The Act directs NIST and the Office of Management and Budget (OMB) to formulate and disseminate standards and guidelines for federal agencies to utilize and manage IoT devices securely. These standards and procedures are intended to manage cybersecurity risks present in IoT devices owned or controlled by an agency or devices connected to information systems owned or controlled by an agency.

Furthermore, the Act empowers the Chief Information Officer (CIO) to prevent an agency from acquiring or renewing a contract to obtain or use an IoT device if it is deemed that it hinders compliance with NIST standards and guidelines.

2.    The California IoT Cybersecurity Law – SB-327

The California IoT Cybersecurity Law, also known as Senate Bill 327 (SB-327), was enacted on January 1, 2020. It is designed to improve the security of IoT devices by requiring manufacturers of connected devices to provide these devices with suitable security features that align with the device’s function and the data it may gather, hold, or transmit. These security requirements aim to safeguard the device and any data it contains from unauthorized access, usage, alteration, or exposure.

The legislation consists of two key provisions:

  • Appropriate Security Measures: Manufacturers must adhere to these standards to protect the device and inhibit unauthorized access to the information it accumulates, retains, or dispatches. Examples of appropriate security measures encompass secure APIs, data encryption, and frequent software patches.
  • Distinct Passwords and Security Protocols: Devices connected outside of local area networks must be allocated a distinct pre-set password or require users to generate a new password before accessing an IoT device for the first time.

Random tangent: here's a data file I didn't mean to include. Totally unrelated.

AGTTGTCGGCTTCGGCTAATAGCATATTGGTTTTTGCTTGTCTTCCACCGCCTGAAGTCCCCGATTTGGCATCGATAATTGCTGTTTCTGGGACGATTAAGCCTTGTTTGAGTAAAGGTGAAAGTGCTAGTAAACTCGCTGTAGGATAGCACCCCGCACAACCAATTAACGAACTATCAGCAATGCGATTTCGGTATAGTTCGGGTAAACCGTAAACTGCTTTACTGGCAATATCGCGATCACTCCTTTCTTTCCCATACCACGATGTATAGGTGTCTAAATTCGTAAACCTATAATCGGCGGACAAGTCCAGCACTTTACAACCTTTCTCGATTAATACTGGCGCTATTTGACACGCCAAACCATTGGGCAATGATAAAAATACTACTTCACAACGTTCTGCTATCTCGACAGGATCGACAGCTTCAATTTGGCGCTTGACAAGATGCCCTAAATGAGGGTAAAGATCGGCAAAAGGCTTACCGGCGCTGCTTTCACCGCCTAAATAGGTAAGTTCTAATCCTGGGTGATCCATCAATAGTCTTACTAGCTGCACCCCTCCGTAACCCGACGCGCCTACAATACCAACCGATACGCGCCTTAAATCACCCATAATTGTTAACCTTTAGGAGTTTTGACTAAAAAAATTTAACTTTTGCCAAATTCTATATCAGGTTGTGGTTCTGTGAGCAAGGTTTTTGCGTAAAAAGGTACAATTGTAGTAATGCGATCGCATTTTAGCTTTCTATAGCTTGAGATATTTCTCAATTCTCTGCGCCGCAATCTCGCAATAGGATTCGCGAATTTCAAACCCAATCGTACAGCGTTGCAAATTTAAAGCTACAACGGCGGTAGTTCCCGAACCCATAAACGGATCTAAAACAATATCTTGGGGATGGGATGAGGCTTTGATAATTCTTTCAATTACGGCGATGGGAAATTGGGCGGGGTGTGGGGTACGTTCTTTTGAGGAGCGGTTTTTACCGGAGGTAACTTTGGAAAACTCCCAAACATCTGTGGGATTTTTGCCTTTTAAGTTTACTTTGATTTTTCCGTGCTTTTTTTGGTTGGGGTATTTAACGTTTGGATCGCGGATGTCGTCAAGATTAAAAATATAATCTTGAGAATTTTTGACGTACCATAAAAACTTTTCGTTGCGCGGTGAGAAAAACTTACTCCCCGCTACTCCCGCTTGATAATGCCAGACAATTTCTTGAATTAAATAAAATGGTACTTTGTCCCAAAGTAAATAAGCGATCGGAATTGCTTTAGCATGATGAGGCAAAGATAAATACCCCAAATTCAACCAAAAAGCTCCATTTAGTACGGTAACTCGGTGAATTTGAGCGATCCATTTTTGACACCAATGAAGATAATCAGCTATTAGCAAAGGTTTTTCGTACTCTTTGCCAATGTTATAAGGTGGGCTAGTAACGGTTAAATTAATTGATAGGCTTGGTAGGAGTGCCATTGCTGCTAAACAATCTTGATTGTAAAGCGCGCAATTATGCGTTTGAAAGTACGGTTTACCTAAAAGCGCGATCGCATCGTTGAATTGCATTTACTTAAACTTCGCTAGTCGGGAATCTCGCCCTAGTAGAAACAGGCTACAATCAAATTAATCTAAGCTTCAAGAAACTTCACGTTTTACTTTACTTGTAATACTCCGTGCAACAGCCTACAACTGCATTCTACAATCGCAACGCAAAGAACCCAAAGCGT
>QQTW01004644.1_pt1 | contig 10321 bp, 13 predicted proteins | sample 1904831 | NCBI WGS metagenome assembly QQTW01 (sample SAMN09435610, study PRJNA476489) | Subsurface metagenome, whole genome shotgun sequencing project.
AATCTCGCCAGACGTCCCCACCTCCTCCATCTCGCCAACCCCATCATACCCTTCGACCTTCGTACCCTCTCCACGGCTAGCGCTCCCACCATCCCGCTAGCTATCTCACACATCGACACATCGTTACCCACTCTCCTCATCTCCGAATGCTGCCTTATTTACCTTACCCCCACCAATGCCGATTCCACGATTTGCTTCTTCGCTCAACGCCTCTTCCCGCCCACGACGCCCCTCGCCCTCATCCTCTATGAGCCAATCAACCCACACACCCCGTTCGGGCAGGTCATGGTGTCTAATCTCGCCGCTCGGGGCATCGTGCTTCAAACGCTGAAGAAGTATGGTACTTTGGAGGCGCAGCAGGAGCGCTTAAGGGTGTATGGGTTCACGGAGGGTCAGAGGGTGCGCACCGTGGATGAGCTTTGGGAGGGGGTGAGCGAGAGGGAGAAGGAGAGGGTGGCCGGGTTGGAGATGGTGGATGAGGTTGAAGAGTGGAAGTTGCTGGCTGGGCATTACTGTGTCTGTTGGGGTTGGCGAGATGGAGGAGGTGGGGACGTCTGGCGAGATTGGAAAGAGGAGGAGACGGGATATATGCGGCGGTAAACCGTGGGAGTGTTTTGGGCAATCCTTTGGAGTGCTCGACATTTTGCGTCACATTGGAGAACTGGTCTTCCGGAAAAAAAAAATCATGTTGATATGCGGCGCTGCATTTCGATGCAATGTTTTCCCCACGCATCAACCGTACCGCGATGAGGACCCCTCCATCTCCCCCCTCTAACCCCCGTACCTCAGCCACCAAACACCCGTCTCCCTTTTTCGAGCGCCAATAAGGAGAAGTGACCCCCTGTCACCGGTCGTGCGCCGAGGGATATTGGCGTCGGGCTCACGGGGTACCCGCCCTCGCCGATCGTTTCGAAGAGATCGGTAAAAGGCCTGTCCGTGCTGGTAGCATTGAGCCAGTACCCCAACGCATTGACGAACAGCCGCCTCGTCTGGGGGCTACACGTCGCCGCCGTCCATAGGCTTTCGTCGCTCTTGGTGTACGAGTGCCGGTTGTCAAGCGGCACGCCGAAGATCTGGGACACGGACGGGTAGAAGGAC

3.    Executive Order 14028

President Joe Biden issued Executive Order 14028, “Enhancing the Nation’s Cybersecurity,” on May 12, 2021. It seeks to amplify the cybersecurity initiatives of the Federal Government and its collaborations with the private sector. The directive encompasses several crucial provisions that can assist organizations in strengthening the security of their IoT ecosystems:

  • Software Supply Chain Security: The directive instructs NIST to pinpoint existing or devise new guidelines, best practices, and tools to augment software supply chain security. These guidelines consist of measures to assess software security, standards for evaluating suppliers’ and developers’ security practices, and innovative approaches that illustrate compliance with the mandated secure practices.
  • Cybersecurity Labeling for Consumers: NIST is tasked with undertaking two labeling endeavors related to consumer IoT devices and software. The goal is to motivate manufacturers to develop—and consumers to be informed about—IoT products built with a heightened awareness of cybersecurity risks, threats, and capabilities.


Leveraging experts to secure your IoT ecosystem

Pulsar Security is a trusted partner when it comes to securing your IoT ecosystem. Their expertise in implementing advanced technologies, standards, and frameworks is unparalleled. This proficiency allows them to provide comprehensive solutions tailored to each organization’s unique needs, ensuring the integrity and security of their IoT infrastructures.

With Pulsar Security, you’re not just adopting a service; you’re embracing a secure future for your IoT ecosystem.

Peyton Somerville

Peyton Somerville

Peyton is a Security Engineer at Pulsar Security. He is the technical contact for our customers - managing all Cyber Shield Vulnerability and Dark Web Assessments, and is on the Red Team. He has software development experience with Python, JavaScript, C, C++. He has earned his Offensive Security Certified Professional (OSCP), Network+ and Security+ certifications. Peyton first started with Pulsar as a intern while attending the University of Massachusetts - Lowell as a Computer Science major. He now leads the Pulsar Explore Internship Program ensuring all interns engage in hands-on learning, interactive mentorship, and learn about cyber career opportunities. Fun Fact: Peyton loves to snowboard, and even knows how to juggle.